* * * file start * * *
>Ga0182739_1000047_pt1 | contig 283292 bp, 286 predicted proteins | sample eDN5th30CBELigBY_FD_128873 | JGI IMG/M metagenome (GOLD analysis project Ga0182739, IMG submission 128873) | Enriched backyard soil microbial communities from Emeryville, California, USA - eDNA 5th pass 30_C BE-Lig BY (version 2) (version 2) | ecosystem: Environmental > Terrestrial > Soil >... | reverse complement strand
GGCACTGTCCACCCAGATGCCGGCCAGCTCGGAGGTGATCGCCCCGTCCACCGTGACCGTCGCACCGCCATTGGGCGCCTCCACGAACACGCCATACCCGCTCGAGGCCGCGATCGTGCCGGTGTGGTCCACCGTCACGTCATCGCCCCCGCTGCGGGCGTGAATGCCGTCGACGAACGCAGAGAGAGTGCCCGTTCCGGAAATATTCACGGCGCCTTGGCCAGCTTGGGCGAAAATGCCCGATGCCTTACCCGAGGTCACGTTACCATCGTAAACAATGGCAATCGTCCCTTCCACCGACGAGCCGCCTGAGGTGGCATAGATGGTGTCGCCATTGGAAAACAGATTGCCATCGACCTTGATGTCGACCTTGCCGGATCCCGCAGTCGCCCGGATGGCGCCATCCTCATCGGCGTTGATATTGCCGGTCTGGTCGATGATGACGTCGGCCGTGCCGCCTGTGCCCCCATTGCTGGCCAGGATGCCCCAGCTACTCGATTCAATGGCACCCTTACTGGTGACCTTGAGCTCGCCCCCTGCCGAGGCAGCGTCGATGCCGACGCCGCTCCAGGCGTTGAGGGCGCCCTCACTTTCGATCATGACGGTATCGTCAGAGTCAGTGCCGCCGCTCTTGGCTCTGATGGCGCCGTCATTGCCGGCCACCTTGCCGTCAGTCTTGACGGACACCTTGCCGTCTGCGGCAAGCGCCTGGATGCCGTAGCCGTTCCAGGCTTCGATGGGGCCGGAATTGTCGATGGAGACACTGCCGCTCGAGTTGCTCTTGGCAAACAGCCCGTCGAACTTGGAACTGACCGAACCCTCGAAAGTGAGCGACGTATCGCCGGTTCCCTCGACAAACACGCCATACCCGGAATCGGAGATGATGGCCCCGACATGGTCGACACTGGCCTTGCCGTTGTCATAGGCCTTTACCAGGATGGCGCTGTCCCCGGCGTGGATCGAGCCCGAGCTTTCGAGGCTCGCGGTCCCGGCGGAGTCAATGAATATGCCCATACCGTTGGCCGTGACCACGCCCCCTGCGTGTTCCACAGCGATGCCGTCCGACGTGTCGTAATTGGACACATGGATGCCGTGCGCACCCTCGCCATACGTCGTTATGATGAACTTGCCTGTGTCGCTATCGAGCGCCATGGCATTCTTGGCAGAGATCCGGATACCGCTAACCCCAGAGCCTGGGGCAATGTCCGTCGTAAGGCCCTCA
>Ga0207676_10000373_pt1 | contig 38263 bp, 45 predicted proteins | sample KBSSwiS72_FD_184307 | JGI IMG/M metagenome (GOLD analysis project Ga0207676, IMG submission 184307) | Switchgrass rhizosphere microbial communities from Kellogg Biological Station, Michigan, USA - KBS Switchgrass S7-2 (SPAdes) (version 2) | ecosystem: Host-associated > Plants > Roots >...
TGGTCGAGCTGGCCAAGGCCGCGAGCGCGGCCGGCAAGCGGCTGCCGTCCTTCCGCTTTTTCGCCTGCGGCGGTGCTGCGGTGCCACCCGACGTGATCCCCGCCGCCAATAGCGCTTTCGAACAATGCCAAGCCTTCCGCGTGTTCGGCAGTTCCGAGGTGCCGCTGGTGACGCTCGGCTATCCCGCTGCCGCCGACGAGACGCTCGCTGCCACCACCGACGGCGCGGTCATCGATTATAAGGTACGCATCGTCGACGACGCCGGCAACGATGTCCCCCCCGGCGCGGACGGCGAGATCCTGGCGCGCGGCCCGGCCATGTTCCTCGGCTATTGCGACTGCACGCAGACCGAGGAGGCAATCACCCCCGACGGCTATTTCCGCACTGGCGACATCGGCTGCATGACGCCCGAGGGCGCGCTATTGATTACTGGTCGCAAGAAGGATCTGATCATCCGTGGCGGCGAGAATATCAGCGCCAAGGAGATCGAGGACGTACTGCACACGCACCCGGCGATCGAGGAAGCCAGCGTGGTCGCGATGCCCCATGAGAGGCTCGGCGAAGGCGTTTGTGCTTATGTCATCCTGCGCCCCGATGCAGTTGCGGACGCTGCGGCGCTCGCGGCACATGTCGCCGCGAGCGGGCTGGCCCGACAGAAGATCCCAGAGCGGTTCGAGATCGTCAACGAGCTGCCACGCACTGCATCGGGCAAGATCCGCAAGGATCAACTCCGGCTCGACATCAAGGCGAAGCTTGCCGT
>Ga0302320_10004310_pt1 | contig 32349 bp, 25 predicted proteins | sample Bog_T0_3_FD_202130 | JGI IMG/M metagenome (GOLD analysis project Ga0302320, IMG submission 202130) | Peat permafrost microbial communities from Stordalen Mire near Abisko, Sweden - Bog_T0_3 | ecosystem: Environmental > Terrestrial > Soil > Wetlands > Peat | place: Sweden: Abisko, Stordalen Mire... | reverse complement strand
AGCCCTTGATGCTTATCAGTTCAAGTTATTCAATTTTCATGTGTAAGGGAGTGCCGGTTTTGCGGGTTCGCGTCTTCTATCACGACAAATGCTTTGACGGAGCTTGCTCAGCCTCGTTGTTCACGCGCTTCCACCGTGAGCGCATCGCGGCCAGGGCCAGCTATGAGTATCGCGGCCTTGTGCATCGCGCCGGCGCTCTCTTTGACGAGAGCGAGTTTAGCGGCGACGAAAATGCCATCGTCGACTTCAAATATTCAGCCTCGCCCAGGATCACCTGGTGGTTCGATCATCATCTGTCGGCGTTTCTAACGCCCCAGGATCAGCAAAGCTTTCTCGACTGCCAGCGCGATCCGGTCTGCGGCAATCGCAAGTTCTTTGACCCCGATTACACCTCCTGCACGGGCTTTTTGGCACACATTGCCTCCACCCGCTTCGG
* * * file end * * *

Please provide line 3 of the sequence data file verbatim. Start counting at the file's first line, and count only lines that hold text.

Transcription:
>Ga0207676_10000373_pt1 | contig 38263 bp, 45 predicted proteins | sample KBSSwiS72_FD_184307 | JGI IMG/M metagenome (GOLD analysis project Ga0207676, IMG submission 184307) | Switchgrass rhizosphere microbial communities from Kellogg Biological Station, Michigan, USA - KBS Switchgrass S7-2 (SPAdes) (version 2) | ecosystem: Host-associated > Plants > Roots >...